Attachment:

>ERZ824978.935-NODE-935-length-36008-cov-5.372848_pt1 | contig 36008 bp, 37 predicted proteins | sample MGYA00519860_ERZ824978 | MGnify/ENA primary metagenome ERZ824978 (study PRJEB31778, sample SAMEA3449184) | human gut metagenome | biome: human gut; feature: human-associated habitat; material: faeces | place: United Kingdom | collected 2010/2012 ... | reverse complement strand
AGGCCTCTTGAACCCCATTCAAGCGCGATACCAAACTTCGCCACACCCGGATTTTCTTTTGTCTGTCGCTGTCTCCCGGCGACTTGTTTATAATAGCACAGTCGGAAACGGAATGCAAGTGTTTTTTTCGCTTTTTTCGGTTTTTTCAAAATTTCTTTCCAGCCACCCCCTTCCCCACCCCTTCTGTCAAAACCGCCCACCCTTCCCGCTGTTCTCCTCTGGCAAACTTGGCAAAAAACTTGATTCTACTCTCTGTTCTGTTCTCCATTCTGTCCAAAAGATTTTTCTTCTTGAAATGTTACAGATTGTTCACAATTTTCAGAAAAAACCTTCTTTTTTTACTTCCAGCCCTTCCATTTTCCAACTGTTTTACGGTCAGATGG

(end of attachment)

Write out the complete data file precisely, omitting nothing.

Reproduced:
>ERZ824978.935-NODE-935-length-36008-cov-5.372848_pt1 | contig 36008 bp, 37 predicted proteins | sample MGYA00519860_ERZ824978 | MGnify/ENA primary metagenome ERZ824978 (study PRJEB31778, sample SAMEA3449184) | human gut metagenome | biome: human gut; feature: human-associated habitat; material: faeces | place: United Kingdom | collected 2010/2012 ... | reverse complement strand
AGGCCTCTTGAACCCCATTCAAGCGCGATACCAAACTTCGCCACACCCGGATTTTCTTTTGTCTGTCGCTGTCTCCCGGCGACTTGTTTATAATAGCACAGTCGGAAACGGAATGCAAGTGTTTTTTTCGCTTTTTTCGGTTTTTTCAAAATTTCTTTCCAGCCACCCCCTTCCCCACCCCTTCTGTCAAAACCGCCCACCCTTCCCGCTGTTCTCCTCTGGCAAACTTGGCAAAAAACTTGATTCTACTCTCTGTTCTGTTCTCCATTCTGTCCAAAAGATTTTTCTTCTTGAAATGTTACAGATTGTTCACAATTTTCAGAAAAAACCTTCTTTTTTTACTTCCAGCCCTTCCATTTTCCAACTGTTTTACGGTCAGATGG